What Retailers Can Do About Racial Profiling in Stores

Retailers need to have a zero-tolerance policy against racial profiling in stores.

Racial Profiling

There have been several lawsuits in the news recently focusing attention on long-simmering complaints about the treatment of minorities by large retailers. What can organizations do to avoid claims of racial profiling in retail stores?

To start, retailers should have clearly defined and articulated policies against racial profiling and demonstrate zero tolerance for violations. Also, give careful thought to criteria for monitoring a particular customer. Surveillance decisions should be based on objective, race-neutral criteria. “Know what day of the week, what time of day, what product lines, and what department will have the most shoplifting activity,” advises security consultant Chris McGoey. “Profiling like this makes perfect business sense because it is legal and a good business practice.”

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To ensure stores are following policies, experts suggest that retailers frequently review records of store apprehensions and audit stores for their adherence to policies. Some ideas to limit lawsuits:

  • Conduct periodic surprise store audits to ensure compliance, identify gaps in training, and weed out problem employees.
  • Conduct routine auditing of video surveillance to see if LP agents are monitoring individuals on the basis of race rather than behavior.
  • Review security training practices to ensure use of explicit, scenario-based training and role-playing exercises; specific instruction on the subject of racial profiling; inclusion of sales personnel in training; mandatory periodic refresher training; and adherence to mandated standards for successfully “graduating” from loss prevention training.
  • Make a point to warn loss prevention staff against trying to intimidate customers. “The majority of the complaints of racial profiling that I have seen in retail stores have to do with the perception of being stalked throughout the store in an effort to intimidate them into leaving,” says McGoey.
  • Include off-duty police officers in loss prevention training. “You can’t assume that they understand the law or will act appropriately and fairly towards all customers, especially in the retail setting,” said McGoey. When a major New York City retailer faced accusations of racial profiling in retail stores in 2013 after the stopping and detention of two African-American customers, an internal review concluded that NYPD officers were to blame and that no store employee had engaged in racial profiling.
  • Assess whether loss prevention staff reflects the broader community. “A minimally creative plaintiff’s attorney will use racial disparity in a store’s staff to suggest that the store enforces a culture of discrimination that extends to racial profiling in shoplifting detentions,” says attorney Alan Freeman (Blank Rome LLP).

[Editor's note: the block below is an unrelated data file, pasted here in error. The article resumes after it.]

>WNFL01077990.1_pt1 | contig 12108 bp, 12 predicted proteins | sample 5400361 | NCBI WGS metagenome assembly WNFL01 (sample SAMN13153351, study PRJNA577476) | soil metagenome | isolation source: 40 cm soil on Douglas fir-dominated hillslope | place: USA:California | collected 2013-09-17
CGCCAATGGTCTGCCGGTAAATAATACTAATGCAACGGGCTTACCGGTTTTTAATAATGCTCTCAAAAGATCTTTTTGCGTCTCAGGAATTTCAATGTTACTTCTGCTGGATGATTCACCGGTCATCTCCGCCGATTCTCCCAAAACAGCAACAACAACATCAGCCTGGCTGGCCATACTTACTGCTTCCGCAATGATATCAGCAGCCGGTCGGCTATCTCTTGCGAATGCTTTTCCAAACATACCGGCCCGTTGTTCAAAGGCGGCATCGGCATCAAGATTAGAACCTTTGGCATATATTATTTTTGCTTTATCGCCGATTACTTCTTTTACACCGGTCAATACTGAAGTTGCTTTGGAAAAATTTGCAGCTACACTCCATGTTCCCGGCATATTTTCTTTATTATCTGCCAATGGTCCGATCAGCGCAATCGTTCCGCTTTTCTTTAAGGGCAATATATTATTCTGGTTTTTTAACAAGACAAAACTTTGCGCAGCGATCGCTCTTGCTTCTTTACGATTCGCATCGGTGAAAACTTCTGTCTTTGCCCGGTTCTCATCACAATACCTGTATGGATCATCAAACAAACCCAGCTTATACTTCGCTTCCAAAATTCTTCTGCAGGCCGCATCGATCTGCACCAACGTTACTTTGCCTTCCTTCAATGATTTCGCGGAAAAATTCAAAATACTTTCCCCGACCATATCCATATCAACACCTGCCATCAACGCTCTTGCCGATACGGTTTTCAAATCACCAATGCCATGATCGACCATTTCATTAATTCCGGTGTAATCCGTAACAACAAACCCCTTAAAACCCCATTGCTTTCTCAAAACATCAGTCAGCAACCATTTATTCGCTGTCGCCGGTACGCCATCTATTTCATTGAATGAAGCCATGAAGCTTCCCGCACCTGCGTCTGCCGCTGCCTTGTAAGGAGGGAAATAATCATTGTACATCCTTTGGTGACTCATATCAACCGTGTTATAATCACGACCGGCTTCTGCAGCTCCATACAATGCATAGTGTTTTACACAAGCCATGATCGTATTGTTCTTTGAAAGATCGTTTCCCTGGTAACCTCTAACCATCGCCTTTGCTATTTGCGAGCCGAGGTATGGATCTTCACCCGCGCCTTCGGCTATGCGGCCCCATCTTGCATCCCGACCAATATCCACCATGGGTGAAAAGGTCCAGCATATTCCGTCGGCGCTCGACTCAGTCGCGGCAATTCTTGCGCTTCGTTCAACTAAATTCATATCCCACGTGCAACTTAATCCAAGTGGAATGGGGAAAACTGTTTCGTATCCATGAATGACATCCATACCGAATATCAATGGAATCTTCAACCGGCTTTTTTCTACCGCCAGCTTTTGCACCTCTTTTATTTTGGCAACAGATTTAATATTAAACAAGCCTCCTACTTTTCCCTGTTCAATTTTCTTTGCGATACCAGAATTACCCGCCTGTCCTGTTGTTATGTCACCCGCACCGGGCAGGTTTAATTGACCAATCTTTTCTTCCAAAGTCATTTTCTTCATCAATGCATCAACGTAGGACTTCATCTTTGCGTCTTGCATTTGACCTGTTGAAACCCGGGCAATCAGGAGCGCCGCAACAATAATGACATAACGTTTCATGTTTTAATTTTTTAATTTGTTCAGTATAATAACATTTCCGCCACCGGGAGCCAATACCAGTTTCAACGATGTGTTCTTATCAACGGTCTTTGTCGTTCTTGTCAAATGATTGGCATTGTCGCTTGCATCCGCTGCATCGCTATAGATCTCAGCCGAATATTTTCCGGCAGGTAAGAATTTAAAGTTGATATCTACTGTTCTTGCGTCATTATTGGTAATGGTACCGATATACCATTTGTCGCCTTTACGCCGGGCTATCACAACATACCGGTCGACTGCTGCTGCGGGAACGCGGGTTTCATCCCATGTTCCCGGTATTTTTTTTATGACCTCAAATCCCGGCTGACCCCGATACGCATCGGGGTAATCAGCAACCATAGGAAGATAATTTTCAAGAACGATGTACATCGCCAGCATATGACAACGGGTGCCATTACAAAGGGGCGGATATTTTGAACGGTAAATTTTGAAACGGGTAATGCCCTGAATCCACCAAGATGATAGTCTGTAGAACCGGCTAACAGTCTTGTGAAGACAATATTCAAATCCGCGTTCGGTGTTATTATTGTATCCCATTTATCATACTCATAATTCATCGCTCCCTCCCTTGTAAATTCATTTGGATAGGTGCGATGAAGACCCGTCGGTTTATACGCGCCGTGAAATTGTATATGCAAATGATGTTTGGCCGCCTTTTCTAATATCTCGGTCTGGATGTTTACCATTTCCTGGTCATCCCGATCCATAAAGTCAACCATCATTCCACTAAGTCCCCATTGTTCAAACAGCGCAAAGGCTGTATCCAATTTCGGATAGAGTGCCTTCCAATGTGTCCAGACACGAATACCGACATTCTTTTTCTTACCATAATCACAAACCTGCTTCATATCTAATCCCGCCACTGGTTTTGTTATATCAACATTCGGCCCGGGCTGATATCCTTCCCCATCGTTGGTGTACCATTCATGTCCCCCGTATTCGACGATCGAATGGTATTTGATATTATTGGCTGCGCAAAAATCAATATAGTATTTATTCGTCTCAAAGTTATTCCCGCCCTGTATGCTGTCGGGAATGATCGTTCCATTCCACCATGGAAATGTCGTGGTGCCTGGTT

• Ensure that supervisors and store managers actively manage staff and loss prevention, including in hiring, promotion, disciplinary action, and maintaining loss prevention statistics, so that problem situations can be identified and resolved at an early stage.
  • Enforce a loss prevention policy that apprehension decisions are to be based upon objective, race-neutral criteria, and uninterrupted observation. They should be carried out on-site but away from large crowds. Minimize use of force to the extent possible. Handcuffs, if used, should be employed only based upon an individualized and race-neutral assessment of need. Detentions and recovery quotas should be de-emphasized and detention processing should be as humane as possible to reduce the likelihood of a claim of racial bias, says Freeman.
  • Require employees to make a contemporaneous written record of each detention, providing a narrative description of the process by which they came to observe and detain the customer. Records should be stored in a central location and reviewed by supervisors for sufficiency and to identify deliberate or inadvertent employee misconduct.
  • Enforce a policy of taking customer complaints seriously, documenting them as they are received, and promptly forwarding them for supervisory attention.
  • A supervisor or manager should make the decision whether to collect a civil penalty and refer a shoplifter for prosecution and base it on objective, race-neutral criteria. Companies that attempt to collect civil penalties should do so only after the decision to prosecute has been made and communicated to the detainee, and the situation, including a statement that the decisions are not linked, should be explained in the detainee’s native tongue. Bilingual forms should be available.
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